This broader perspective, which takes our behavior into account, means we have a lot of influence over our destinies. Our actions, fueled by our thoughts and emotions, play an integral part in positive outcomes despite dismal circumstances. How we choose to think, speak and act in response to turbulent times is our superpower.
As you put rational optimism into practice, three exciting things will happen:
You will retrain the Reticular Activating System (RAS) in your brain. The RAS is a set of neural pathways developed over time by your self-talk and habits. The RAS controls your subconscious and filters what’s important for you to be aware of to stay safe. Negativity bias suggests that many of us have set up the RAS to filter negative information for our safety. However, you can retrain it to filter positive input to make choices based on a balance of optimistic and pessimistic data.
You will be more prepared to handle the inevitable hardships that come with creating long-term success. Your realistic view of life’s ups and downs as a regular part of ultimately good outcomes strengthens your resilience. It will be easier to make tougher choices for sustainable results rather than quick-fix hacks for short term relief.
Additionally, you will enjoy your work and life more because you will be less stressed. With a balanced view of difficulties, you free up a lot of mental and emotional energy previously consumed by fear, anxiety and worry. The idea that you are completely helpless or victimized fades from your radar. You become more relaxed.
How to be a rational optimist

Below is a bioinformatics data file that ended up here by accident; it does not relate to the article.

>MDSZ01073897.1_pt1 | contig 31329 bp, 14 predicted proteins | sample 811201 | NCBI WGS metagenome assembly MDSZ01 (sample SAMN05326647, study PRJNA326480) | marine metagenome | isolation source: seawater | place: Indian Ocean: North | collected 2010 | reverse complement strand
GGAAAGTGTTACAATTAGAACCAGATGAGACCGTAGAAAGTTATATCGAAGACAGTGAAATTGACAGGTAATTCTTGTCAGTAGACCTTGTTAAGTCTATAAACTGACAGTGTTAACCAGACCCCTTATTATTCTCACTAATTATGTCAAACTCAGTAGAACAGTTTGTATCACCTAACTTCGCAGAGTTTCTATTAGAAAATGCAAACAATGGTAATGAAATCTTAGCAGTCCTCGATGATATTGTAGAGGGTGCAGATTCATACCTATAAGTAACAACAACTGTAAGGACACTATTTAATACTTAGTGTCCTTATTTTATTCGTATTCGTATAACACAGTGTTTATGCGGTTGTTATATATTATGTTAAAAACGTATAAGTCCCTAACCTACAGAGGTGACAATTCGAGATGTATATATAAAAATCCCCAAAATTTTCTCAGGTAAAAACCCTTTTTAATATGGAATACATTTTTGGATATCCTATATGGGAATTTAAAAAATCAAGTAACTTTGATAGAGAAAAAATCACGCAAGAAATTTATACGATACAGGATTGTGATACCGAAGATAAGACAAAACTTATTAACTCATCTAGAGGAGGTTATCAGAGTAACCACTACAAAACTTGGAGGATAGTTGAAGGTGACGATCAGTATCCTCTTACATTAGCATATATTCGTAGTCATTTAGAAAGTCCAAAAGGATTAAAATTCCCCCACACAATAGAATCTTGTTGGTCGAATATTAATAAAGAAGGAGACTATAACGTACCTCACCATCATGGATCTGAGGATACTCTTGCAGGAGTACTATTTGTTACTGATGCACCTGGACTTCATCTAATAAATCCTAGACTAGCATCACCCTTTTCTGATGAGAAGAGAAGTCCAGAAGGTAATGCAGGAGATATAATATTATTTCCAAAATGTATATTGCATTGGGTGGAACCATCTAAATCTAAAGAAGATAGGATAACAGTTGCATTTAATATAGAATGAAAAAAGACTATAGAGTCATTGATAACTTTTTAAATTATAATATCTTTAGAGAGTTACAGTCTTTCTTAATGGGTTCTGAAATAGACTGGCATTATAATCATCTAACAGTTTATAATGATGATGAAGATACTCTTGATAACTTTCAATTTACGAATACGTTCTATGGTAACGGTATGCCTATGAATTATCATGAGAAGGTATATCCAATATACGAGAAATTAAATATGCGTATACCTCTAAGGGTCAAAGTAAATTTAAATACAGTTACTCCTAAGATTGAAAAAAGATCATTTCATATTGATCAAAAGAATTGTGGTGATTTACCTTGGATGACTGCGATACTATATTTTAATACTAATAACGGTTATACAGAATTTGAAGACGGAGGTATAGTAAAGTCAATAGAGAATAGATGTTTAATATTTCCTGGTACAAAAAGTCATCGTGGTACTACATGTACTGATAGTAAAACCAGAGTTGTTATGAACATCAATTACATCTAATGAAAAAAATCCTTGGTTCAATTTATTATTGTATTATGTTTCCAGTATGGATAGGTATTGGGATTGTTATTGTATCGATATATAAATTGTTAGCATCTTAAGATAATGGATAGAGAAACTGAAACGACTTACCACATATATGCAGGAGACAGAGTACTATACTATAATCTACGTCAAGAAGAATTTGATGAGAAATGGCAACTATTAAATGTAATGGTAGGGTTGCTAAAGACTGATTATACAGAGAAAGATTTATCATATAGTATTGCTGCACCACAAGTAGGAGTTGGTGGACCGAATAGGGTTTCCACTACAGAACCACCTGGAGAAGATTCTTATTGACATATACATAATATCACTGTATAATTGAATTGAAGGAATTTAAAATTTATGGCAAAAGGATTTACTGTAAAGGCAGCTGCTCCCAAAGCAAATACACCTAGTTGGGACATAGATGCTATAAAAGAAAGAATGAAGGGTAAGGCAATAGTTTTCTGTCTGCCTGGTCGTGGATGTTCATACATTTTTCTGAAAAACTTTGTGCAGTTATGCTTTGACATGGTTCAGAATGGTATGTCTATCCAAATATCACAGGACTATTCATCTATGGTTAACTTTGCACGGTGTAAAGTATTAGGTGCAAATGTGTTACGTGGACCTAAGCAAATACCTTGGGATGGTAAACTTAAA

If you want to give rational optimism a try, here’s how to do it. Try to balance negative information by consciously looking for its positive opposite. Empower yourself to make more educated choices by offsetting the pervading pessimism with its optimistic counterpart. It seems simple but so few of us do it in times of distress.
Here are three steps to master stressful situations with a more sensible eye. They are the essence of my coaching process. Rational optimism is how I help my clients move forward.
- Define what positive outcome you want for the future and the evidence you have that it’s possible.
- Be realistic about the external and internal (mental and emotional) obstacles that can hinder your achievement.
- Design an action-oriented plan that moves you towards your goal and also prepares you with strategies to navigate those obstacles.
As a rational optimist, I recognize we are in the middle of an unprecedented year of turmoil and uncertainty. At the same time, I’ve taken my behavior seriously. I’ve focused on professional and personal growth, committed to strengthing my immune system and designed practical remote workshops and networking. I’ve also helped myself and others be more authentic, respectful and empathetic in candid discussions about politics, equality and race.
I might get mocked for my rational optimism, but that’s okay. I’ve been made fun of before. I’m still standing and more importantly, I continue to smile.
Action tips for working your Inner Genius
Explore these questions for increased self-awareness to bolster authentic success and happiness.
- Are you more of a pessimist or optimist? How has this view helped or hindered you?
- What do you need to do to find the balance of rational optimism?
- What is one of your current goals? How much of an action plan do you have in place with strategies for moving forward and navigating obstacles?
Thanks for reading. Until next week,